Evacuees at Mossel
In 1944, the entire population of the southern Veluwezoom area was forced to evacuate. Mossel was the only place in Planken Wambuis where people were still permitted to live. Accommodating around 53 evacuees, the tiny settlement was now packed.
Airborne landings witnessed from Mossel
The former reserve officer Garrit Memelink was in hiding in Hoenderloo. On 17 September 1944, he heard about the airborne landings at Renkum and Wolfheze and he decided to try and reach the Allied forces. So on that day, he walked from Nieuw-Reemst to Mossel, the site of Prangsma’s farm:
‘I realised that I still knew the farmer in Mossel, Mr Prangsma, and that seemed to me a good place to head for. Moreover, it would soon be evening. Prangsma gave me a friendly welcome in the bakery, where two Dutch SS soldiers on the run regaled me with some grim stories. I considered grabbing their rifles, which stood outside, and shooting both of them, but in the end I didn’t. Because I was too afraid? I slept in the hayloft.’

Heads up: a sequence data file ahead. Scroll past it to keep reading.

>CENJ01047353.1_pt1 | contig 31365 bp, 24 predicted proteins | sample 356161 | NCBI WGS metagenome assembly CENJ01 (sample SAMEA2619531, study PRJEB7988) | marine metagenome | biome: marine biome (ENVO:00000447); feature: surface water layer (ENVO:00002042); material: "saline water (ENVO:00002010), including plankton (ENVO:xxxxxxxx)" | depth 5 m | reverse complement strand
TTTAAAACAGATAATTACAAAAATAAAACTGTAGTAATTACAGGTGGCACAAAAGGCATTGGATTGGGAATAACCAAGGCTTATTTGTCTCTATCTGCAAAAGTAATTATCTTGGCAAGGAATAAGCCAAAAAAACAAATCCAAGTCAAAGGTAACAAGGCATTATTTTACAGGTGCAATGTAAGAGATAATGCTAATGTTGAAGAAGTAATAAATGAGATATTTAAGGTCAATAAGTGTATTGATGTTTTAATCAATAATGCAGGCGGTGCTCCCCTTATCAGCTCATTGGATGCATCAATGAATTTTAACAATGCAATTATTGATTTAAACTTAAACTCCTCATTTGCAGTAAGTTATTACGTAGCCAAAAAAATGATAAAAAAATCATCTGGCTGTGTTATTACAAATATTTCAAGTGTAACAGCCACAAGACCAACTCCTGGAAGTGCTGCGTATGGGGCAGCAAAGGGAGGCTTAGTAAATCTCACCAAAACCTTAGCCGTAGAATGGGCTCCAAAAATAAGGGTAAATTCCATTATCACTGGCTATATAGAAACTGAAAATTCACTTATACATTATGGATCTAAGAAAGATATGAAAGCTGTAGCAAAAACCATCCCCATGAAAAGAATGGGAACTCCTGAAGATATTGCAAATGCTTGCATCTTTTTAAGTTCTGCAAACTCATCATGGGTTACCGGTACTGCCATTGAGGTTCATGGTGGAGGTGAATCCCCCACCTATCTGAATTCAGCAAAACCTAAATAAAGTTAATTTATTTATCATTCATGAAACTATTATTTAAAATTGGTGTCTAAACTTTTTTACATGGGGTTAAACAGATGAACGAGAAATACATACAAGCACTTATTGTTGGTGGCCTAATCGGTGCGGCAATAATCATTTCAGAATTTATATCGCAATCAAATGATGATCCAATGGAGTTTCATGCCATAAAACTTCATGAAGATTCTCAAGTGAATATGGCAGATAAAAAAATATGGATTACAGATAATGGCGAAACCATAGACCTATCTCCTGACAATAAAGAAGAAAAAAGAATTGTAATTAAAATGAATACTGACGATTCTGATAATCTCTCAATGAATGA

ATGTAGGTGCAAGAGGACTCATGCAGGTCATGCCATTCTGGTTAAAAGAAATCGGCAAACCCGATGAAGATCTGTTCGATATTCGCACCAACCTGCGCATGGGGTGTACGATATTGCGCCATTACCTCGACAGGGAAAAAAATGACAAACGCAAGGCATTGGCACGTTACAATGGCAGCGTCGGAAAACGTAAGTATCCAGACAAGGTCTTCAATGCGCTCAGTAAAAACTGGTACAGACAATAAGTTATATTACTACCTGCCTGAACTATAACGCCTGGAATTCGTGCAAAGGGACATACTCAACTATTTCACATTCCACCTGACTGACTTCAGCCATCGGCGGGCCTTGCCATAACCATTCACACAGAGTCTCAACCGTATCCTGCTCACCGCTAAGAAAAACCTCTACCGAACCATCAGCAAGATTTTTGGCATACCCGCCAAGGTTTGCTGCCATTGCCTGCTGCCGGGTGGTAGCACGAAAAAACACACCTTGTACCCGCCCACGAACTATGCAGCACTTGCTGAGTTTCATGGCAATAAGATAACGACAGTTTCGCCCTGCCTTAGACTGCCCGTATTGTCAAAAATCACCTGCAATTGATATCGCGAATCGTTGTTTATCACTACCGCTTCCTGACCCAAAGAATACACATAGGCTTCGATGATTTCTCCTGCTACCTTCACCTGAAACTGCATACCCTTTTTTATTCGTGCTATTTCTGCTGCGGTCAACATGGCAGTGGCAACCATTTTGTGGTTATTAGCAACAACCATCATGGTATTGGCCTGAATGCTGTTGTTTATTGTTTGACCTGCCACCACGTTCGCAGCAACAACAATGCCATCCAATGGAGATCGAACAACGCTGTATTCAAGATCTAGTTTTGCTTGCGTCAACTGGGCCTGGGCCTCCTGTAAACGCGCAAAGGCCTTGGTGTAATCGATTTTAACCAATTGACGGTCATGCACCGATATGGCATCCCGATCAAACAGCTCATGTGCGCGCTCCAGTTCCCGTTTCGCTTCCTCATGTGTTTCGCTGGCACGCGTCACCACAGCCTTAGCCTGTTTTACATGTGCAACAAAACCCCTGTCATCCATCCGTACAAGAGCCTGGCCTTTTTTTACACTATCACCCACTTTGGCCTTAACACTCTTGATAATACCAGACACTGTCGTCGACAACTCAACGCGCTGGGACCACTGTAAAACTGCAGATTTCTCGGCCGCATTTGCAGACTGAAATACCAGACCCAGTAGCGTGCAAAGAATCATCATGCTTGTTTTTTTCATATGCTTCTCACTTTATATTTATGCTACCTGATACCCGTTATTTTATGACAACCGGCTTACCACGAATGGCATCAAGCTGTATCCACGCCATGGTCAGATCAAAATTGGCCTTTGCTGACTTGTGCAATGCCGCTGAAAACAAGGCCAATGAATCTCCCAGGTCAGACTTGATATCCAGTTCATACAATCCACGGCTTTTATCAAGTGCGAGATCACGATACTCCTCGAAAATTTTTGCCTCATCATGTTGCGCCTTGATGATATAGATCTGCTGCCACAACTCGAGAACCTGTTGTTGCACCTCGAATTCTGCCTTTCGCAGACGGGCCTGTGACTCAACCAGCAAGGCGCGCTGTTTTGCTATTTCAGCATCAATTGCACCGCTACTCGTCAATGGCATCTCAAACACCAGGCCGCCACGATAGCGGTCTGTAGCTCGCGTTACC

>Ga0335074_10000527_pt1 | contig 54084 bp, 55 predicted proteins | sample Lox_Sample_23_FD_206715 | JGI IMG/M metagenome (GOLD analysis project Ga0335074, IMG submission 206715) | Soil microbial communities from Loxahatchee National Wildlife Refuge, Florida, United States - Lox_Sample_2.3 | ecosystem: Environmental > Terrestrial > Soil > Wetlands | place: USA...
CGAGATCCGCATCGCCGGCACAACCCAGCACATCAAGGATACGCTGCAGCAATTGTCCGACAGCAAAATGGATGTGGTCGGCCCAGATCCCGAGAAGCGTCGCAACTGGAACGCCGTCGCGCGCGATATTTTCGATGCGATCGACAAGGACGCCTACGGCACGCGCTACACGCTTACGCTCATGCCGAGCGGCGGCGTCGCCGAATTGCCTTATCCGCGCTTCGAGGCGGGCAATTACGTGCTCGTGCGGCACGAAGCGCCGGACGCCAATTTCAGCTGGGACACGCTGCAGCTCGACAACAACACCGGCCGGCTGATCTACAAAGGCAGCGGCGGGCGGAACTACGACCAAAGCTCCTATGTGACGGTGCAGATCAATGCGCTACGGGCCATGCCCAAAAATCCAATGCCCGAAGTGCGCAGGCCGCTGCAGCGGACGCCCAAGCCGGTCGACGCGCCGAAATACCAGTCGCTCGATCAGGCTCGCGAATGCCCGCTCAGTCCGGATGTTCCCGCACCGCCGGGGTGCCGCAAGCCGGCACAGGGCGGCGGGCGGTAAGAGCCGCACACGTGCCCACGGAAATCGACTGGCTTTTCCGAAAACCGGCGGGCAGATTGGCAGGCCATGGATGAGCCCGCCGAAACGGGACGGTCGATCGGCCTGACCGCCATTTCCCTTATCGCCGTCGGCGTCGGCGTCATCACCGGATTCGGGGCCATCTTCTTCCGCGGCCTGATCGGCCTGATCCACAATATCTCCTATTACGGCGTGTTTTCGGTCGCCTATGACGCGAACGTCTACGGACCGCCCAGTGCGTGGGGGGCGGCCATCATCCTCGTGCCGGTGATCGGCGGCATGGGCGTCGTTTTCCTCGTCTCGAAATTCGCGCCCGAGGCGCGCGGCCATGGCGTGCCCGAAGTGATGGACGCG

After a restless night at the farm, Garrit was still in Planken Wambuis on the following afternoon and saw the airborne landing on Ginkel Heath: ‘To my great surprise, paratroopers started jumping from the countless, low-flying American Dakotas. Not knowing I was witnessing the biggest airborne operation of all time, I just couldn’t believe my eyes and ears, and I’ve never seen anything like it since. So many people! A colourful spectacle of different types of parachutes, in huge quantities. And masses of equipment such as folding bicycles, stretchers and motorbikes, as small as toys...’
Mossel’s dangerous location
Mossel itself was in a dangerous location during the war years. From December 1944 onwards, the Germans began firing their new secret weapon, the V-1 flying bomb, from Overijssel towards targets such as Antwerp. The route of these weapons took them over Mossel; due to a fault, one of these V-1s fell in the beech-lined lane close to Mossel and exploded.
Mossel and liberation in 1945
On 12 April, the Allies crossed the River IJssel at Westervoort and began to advance through the Veluwe region. In the night of 15 to 16 April 1945, a Canadian tank unit moved up from Deelen via Mossel to Lunteren. Liberation had finally come.
Want to experience this story on its original location? Visit the information panel at De Mossel in Otterlo, east of bicycle junction 63 on the Plankenwambuisweg.